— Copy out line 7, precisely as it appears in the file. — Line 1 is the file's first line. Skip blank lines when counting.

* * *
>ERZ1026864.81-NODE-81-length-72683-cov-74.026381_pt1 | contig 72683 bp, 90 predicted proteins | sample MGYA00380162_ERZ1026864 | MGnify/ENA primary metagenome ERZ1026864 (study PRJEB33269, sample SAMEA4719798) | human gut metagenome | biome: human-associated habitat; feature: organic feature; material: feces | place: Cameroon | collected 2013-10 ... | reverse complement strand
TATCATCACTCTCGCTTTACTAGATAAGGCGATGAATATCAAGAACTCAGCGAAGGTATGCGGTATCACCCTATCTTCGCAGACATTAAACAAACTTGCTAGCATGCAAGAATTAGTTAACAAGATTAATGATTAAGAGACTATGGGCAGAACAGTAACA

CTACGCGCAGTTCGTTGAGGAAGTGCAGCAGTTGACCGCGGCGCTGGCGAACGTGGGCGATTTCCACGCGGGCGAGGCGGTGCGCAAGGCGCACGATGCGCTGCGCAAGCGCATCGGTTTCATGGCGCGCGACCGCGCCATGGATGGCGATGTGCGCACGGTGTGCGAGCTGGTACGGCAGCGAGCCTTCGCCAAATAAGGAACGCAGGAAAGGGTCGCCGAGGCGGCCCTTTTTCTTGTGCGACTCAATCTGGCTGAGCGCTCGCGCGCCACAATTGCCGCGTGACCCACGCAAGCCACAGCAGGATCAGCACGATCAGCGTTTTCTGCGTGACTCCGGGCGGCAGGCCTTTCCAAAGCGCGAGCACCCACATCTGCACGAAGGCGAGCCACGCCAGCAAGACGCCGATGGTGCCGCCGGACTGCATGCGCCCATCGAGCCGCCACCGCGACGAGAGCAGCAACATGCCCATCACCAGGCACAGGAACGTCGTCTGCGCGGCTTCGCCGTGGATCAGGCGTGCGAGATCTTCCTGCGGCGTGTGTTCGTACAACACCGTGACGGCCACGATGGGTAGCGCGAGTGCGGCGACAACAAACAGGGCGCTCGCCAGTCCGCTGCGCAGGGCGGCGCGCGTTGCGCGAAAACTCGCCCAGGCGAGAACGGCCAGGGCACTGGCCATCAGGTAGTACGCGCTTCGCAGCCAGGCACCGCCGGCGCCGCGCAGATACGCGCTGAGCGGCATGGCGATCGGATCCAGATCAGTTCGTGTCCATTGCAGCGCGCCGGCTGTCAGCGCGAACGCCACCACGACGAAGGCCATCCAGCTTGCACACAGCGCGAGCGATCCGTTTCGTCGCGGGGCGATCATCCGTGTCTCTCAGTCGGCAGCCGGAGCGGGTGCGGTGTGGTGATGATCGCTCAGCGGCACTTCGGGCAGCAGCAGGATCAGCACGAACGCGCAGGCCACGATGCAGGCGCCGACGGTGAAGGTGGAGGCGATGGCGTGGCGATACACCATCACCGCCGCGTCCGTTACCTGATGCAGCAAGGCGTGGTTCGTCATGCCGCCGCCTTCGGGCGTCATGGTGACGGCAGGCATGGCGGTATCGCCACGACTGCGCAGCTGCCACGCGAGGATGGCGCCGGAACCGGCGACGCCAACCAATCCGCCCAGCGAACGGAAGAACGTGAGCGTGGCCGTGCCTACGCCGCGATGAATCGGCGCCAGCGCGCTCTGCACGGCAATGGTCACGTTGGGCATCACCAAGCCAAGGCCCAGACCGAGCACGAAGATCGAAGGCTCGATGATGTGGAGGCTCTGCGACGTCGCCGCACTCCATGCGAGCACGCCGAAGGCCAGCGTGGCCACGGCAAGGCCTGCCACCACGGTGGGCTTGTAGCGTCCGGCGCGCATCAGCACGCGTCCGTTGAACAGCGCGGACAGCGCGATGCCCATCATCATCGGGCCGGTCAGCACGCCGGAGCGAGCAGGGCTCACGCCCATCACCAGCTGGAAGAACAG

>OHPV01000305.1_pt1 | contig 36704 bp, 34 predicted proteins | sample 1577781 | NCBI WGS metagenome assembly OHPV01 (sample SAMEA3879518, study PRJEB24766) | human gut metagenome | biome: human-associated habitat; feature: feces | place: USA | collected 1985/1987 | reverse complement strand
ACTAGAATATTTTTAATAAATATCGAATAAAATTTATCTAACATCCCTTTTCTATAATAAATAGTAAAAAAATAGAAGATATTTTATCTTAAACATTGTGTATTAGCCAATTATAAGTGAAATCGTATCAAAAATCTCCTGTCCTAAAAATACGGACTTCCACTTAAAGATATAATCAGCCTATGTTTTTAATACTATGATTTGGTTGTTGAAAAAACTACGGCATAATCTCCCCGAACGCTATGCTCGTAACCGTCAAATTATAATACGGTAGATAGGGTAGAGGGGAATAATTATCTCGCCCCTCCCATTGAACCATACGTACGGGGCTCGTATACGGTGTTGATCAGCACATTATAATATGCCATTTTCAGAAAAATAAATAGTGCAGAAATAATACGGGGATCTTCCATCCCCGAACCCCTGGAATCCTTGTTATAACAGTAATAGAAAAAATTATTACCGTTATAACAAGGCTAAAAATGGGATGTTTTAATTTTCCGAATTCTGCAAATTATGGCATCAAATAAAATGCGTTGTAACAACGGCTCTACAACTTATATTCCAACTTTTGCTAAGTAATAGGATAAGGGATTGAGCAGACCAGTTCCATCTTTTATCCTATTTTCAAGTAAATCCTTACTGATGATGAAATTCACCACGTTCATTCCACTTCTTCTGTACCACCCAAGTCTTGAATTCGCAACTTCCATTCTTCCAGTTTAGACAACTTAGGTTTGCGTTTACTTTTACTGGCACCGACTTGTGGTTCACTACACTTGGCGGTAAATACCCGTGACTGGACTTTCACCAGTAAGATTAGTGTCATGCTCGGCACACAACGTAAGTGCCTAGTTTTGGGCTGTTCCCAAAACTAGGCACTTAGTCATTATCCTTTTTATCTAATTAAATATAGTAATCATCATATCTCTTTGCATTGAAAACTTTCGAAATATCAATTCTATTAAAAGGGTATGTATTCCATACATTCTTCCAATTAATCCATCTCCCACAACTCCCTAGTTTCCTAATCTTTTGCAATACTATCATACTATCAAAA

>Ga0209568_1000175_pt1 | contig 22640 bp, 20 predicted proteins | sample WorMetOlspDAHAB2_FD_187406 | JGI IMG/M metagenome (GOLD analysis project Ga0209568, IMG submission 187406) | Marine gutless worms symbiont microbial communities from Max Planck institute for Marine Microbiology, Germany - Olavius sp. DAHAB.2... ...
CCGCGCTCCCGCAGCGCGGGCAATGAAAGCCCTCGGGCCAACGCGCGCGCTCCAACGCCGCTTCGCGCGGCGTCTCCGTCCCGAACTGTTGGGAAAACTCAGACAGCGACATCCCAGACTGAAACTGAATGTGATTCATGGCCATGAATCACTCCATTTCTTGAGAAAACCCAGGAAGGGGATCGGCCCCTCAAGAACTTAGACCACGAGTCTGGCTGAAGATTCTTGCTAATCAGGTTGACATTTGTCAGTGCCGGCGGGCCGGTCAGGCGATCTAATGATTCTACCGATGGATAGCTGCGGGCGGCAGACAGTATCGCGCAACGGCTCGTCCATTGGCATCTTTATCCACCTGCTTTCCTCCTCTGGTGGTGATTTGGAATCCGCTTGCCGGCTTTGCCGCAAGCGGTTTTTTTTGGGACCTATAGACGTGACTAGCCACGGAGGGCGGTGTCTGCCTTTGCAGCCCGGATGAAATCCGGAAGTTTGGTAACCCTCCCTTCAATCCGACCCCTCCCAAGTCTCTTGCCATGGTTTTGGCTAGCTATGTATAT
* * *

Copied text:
CCGCGCTCCCGCAGCGCGGGCAATGAAAGCCCTCGGGCCAACGCGCGCGCTCCAACGCCGCTTCGCGCGGCGTCTCCGTCCCGAACTGTTGGGAAAACTCAGACAGCGACATCCCAGACTGAAACTGAATGTGATTCATGGCCATGAATCACTCCATTTCTTGAGAAAACCCAGGAAGGGGATCGGCCCCTCAAGAACTTAGACCACGAGTCTGGCTGAAGATTCTTGCTAATCAGGTTGACATTTGTCAGTGCCGGCGGGCCGGTCAGGCGATCTAATGATTCTACCGATGGATAGCTGCGGGCGGCAGACAGTATCGCGCAACGGCTCGTCCATTGGCATCTTTATCCACCTGCTTTCCTCCTCTGGTGGTGATTTGGAATCCGCTTGCCGGCTTTGCCGCAAGCGGTTTTTTTTGGGACCTATAGACGTGACTAGCCACGGAGGGCGGTGTCTGCCTTTGCAGCCCGGATGAAATCCGGAAGTTTGGTAACCCTCCCTTCAATCCGACCCCTCCCAAGTCTCTTGCCATGGTTTTGGCTAGCTATGTATAT